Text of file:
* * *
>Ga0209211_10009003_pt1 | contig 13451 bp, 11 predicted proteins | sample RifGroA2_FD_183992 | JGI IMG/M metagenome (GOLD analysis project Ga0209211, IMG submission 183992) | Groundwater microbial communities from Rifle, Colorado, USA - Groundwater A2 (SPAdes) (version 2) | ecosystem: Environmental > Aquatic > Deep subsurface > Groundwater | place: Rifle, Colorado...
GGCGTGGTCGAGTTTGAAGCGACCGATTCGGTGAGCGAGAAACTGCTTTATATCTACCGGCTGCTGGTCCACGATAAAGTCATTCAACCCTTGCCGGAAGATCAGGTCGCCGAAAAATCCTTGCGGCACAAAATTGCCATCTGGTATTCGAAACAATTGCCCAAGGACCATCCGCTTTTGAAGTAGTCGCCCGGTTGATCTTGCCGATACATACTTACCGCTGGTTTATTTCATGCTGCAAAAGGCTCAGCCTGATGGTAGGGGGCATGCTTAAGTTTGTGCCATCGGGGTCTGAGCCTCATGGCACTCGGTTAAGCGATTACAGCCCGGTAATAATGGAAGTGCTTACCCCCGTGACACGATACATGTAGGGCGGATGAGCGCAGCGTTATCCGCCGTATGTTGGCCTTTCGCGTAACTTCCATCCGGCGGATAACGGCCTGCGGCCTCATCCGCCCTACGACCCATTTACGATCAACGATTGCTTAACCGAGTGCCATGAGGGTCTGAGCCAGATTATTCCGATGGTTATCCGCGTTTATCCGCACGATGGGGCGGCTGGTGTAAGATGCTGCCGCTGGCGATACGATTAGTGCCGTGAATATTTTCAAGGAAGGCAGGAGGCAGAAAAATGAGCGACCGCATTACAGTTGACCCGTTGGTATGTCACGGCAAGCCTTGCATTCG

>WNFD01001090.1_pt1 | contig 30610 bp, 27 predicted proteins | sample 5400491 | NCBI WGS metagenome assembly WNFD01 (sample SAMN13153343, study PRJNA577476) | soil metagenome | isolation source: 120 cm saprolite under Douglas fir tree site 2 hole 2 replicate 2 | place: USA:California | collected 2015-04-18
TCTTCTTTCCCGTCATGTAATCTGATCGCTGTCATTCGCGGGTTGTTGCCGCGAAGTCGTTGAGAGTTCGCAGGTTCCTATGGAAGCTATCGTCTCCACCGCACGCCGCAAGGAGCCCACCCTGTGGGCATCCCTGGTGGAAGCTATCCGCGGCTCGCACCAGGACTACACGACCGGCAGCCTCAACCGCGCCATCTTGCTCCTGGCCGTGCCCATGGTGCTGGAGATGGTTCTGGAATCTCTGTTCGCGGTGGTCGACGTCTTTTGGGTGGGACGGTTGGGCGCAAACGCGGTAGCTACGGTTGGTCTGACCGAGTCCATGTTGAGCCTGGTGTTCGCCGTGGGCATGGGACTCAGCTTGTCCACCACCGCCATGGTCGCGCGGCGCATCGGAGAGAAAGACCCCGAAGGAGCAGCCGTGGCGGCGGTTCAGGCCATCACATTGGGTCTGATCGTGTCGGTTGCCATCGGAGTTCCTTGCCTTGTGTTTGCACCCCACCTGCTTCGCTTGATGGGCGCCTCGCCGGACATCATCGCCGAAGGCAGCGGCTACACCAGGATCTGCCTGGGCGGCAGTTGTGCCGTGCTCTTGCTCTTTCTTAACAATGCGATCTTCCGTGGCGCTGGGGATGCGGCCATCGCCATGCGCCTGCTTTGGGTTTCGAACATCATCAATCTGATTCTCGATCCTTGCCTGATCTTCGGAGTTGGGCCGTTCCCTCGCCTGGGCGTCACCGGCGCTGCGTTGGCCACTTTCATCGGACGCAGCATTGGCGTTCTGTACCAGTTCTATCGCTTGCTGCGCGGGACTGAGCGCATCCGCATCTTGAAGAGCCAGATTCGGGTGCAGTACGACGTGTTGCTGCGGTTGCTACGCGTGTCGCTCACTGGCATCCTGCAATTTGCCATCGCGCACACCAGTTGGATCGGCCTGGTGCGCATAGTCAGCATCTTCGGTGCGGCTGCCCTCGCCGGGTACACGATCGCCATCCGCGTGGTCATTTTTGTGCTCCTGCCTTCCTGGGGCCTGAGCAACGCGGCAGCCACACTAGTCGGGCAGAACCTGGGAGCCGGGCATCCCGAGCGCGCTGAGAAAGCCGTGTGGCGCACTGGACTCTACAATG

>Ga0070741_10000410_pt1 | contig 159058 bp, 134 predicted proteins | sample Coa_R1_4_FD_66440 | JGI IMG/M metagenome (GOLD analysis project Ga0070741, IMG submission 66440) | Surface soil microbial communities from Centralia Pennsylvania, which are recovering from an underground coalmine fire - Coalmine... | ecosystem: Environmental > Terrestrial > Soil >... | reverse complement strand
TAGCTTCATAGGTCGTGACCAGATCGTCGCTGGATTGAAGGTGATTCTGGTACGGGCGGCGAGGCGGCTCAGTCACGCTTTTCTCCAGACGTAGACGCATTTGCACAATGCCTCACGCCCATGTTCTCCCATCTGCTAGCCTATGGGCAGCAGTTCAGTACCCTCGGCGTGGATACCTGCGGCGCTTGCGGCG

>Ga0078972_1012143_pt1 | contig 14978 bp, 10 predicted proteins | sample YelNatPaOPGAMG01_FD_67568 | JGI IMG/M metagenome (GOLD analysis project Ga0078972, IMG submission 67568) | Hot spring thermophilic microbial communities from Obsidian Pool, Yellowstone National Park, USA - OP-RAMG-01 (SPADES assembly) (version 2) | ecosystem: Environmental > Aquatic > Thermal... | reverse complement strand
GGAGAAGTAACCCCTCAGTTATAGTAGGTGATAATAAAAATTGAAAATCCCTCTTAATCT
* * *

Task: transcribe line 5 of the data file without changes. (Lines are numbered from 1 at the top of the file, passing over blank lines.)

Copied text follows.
>Ga0070741_10000410_pt1 | contig 159058 bp, 134 predicted proteins | sample Coa_R1_4_FD_66440 | JGI IMG/M metagenome (GOLD analysis project Ga0070741, IMG submission 66440) | Surface soil microbial communities from Centralia Pennsylvania, which are recovering from an underground coalmine fire - Coalmine... | ecosystem: Environmental > Terrestrial > Soil >... | reverse complement strand